Is there a more York thing to do than go see Ghost Stories?
- Grand Opera House, York
- Till Sat 14 March
- More details
This is, after all, a city which claims to be the most haunted in Europe, where ghost walkers bump into one other in the night, and where you can get your own hand-painted spectre from a spooky Shambles shop.
So our first chance to see the acclaimed international hit by Jeremy Dyson and Andy Nyman seems long overdue.
The Grand Opera House has its own ghost, natch – but what they made of last night’s performance is anyone’s guess. To be honest if a glowing phantasm had manifested itself at the back of the stalls, no one would have noticed. All wide eyes were locked onto the stage, and genuine ethereal wailing would have been drowned out by the audience screams.
So, what is Ghost Stories? It is a one act play designed to scare the willies out of theatregoers. Beyond that we can’t say much as, well, spoilers. But it is OK to reveal that it involves a professor’s lecture and the ghostly experiences of three of his research subjects.
This is described as an immersive experience, and the immersion begins as you enter the theatre, with areas cordoned off with tape and lamps strung around the auditorium that abruptly flicker and crackle.
The production, directed by Dyson, Nyman and Sean Holmes, is paced beautifully to ratchet up the tension. Parapsychologist Professor Goodman (Joshua Higgott) begins by making clear his scepticism of the supernatural. And his belief in rational explanations remains rock solid for… most of the evening.
Then we are plunged into a windowless world for the first of the ghost stories, which builds up the creepiness to knuckle-gnawing levels before – yikes!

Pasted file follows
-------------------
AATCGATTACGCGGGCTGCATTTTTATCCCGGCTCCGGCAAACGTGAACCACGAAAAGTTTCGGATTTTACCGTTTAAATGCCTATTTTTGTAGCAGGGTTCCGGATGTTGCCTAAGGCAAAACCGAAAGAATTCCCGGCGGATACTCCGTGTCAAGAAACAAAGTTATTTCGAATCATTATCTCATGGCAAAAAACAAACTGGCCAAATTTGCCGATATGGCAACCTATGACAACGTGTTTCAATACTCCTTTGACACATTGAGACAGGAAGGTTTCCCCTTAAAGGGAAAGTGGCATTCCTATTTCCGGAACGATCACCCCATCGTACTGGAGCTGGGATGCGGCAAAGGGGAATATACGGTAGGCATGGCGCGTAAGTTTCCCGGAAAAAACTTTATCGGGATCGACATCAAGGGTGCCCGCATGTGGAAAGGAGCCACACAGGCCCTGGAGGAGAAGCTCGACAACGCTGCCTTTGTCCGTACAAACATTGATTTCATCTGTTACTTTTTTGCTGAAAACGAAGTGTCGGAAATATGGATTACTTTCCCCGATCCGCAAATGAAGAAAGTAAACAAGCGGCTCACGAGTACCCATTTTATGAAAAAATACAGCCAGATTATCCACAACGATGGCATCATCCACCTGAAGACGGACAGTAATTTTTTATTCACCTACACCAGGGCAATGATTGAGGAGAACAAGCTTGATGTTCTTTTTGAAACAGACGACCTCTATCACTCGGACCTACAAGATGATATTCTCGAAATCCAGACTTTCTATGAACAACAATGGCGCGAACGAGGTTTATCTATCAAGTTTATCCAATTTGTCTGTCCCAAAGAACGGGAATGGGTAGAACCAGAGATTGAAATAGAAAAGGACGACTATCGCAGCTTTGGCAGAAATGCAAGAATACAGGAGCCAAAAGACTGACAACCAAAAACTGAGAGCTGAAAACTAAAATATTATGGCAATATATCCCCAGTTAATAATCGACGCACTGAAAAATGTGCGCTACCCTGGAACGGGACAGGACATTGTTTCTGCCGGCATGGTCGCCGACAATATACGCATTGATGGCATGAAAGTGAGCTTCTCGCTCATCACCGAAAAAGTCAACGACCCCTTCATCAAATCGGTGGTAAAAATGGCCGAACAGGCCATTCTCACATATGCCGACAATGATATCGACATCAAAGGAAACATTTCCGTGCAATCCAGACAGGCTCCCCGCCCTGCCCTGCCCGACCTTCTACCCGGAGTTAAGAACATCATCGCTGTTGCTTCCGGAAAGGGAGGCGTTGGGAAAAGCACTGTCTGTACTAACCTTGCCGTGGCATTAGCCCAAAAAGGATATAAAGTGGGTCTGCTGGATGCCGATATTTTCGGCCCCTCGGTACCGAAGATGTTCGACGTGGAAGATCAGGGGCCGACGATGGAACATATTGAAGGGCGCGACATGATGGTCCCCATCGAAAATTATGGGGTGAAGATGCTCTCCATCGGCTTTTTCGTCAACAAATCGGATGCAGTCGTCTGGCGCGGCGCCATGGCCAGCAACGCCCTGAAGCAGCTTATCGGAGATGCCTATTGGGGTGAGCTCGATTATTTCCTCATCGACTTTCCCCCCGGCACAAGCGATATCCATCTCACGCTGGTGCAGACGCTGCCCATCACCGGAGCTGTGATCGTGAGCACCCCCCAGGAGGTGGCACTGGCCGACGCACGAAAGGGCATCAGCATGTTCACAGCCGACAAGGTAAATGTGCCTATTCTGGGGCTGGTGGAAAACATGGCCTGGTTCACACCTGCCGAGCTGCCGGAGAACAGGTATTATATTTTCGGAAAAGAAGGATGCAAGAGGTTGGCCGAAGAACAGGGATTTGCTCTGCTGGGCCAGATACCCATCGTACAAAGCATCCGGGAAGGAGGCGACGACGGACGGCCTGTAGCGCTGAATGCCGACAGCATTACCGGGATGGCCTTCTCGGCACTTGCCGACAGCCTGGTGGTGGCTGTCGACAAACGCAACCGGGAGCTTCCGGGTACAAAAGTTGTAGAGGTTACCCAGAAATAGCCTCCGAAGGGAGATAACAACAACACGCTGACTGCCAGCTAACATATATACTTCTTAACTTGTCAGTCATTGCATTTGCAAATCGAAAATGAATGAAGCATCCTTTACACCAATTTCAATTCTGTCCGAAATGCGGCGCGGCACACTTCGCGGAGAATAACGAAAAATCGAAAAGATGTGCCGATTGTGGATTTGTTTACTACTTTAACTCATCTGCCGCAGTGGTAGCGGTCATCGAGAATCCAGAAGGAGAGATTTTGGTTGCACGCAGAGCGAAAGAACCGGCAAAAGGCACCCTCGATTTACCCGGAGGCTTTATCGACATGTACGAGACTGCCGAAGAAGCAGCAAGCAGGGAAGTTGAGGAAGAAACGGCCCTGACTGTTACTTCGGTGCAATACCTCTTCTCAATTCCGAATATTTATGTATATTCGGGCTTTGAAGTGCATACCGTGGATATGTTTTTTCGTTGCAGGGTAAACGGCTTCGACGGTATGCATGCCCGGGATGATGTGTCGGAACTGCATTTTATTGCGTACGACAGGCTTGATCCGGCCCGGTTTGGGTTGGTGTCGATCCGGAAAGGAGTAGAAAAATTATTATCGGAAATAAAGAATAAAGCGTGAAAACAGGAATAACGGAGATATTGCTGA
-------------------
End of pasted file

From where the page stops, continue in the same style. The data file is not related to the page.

The performances are terrific. Paul Hawkyard, Gus Gordon and Richard Sutton are all utterly believably as the normal folk succumbing to paranormal experiences – we were particularly taken by Sutton’s twitchy fund manager Mike Priddle. And Higgott’s scoffing prof, dropping only occasional creepy hints of what is to come, holds it all together.
Oh, and this being a show partly from a League of Gentlemen’s pen, there are a lot of laughs too.
The staging is the other star. Brilliant use of audio, from rumbling unease to cataclysmic crescendo, combines with lighting – or lack of it – to build the scariness (well done to sound designer Nick Manning and lighting designer James Farncombe). Repeatedly dazzled by torchlight and car headlamps we are left straining our eyes to see if there are any shapes lurking in the darkness.
And some of the special effects are, well, the work of the devil. Or Scott Penrose as he is credited in the programme.
The audience on opening night didn’t always help to build the atmosphere. One third of them seemed unable to suppress a hacking cough – perhaps the most terrifying sound of all given the circumstances. And a party behind us were so overwhelmed by pre-loaded hysteria that every sudden movement was accompanied by ear-melting shrieks and ‘oh-my-gods’, which does rip through the skin-taut tension somewhat.
But that’s people for you.
This is a terrific piece of entertainment with real jump scares and a genuinely gasp-inducing twist in the dying seconds. My daughter, at 16 a veteran of stage spectres, declared it ‘much scarier than Woman In Black’.
Do go – unless you are of a nervous disposition with an underlying heart condition. In which case, don’t go. Seriously. Don’t.